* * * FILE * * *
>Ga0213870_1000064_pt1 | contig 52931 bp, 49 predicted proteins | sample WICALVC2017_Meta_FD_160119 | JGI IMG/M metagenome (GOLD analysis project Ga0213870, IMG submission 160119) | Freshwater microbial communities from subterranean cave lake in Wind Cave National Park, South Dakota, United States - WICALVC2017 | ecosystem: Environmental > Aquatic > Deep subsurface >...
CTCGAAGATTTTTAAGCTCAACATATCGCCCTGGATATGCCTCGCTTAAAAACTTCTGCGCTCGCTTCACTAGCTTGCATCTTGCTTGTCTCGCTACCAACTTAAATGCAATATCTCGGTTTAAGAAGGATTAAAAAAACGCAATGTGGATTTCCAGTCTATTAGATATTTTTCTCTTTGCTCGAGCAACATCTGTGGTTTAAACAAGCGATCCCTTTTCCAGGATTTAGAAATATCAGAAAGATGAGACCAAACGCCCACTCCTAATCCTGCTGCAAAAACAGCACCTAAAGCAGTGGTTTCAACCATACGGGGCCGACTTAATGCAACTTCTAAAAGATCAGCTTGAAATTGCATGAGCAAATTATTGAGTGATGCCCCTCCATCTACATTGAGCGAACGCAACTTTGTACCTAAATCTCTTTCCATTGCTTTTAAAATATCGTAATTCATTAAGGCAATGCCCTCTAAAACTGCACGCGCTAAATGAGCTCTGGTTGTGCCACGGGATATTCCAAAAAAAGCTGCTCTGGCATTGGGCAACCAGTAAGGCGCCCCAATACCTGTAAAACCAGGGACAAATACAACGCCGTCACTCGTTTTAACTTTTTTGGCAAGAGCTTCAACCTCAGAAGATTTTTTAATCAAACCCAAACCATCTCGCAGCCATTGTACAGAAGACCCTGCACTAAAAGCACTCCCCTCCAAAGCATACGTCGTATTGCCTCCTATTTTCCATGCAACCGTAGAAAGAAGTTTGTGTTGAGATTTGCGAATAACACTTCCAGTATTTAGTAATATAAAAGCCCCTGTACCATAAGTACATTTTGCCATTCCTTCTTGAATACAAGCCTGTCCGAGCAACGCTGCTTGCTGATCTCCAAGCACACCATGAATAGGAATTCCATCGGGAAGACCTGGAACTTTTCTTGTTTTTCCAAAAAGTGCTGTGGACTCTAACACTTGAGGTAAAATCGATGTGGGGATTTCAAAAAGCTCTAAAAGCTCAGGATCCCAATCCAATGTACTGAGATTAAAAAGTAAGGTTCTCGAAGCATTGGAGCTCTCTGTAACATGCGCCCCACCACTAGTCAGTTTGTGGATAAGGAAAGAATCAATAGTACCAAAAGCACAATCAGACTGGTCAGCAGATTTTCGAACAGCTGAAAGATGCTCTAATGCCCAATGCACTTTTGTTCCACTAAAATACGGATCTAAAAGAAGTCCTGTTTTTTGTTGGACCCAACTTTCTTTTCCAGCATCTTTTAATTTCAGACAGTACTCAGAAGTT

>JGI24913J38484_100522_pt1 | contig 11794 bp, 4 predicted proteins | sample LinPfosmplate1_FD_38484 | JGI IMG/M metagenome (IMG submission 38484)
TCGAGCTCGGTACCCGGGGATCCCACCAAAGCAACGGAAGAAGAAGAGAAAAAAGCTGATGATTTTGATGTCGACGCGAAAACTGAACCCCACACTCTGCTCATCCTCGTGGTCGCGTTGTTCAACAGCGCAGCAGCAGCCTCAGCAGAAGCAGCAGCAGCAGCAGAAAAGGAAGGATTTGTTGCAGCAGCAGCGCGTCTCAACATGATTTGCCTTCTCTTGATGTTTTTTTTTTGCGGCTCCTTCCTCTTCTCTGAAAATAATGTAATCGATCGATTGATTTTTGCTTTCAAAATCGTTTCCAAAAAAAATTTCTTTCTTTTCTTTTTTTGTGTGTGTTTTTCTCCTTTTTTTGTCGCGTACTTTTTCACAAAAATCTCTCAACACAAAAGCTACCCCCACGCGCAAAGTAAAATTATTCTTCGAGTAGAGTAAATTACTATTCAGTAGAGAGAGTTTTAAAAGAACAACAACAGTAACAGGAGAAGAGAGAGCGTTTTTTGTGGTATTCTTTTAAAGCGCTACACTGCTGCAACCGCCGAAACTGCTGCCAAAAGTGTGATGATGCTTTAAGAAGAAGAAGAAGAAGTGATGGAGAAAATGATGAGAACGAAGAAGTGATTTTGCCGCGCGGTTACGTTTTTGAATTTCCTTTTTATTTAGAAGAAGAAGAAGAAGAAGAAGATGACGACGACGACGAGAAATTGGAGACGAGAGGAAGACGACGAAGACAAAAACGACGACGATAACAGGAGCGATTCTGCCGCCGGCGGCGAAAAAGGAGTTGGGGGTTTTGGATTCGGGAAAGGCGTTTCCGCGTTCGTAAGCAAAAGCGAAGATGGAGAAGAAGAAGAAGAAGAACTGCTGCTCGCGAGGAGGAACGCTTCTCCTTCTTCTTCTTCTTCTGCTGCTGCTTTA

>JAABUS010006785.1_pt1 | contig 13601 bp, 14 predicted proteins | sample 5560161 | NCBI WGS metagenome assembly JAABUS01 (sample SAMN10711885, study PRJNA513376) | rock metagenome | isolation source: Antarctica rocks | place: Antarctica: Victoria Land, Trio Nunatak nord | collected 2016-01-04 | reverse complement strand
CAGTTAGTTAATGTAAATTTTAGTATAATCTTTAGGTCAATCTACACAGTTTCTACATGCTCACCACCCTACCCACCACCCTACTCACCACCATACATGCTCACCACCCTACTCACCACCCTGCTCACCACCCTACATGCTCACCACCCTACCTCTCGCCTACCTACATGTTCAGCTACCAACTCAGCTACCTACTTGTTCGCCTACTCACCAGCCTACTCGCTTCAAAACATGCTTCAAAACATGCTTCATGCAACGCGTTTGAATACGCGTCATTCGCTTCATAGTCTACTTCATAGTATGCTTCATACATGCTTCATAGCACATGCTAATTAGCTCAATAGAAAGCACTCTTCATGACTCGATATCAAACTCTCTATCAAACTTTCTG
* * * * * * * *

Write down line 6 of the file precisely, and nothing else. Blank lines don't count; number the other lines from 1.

CAGTTAGTTAATGTAAATTTTAGTATAATCTTTAGGTCAATCTACACAGTTTCTACATGCTCACCACCCTACCCACCACCCTACTCACCACCATACATGCTCACCACCCTACTCACCACCCTGCTCACCACCCTACATGCTCACCACCCTACCTCTCGCCTACCTACATGTTCAGCTACCAACTCAGCTACCTACTTGTTCGCCTACTCACCAGCCTACTCGCTTCAAAACATGCTTCAAAACATGCTTCATGCAACGCGTTTGAATACGCGTCATTCGCTTCATAGTCTACTTCATAGTATGCTTCATACATGCTTCATAGCACATGCTAATTAGCTCAATAGAAAGCACTCTTCATGACTCGATATCAAACTCTCTATCAAACTTTCTG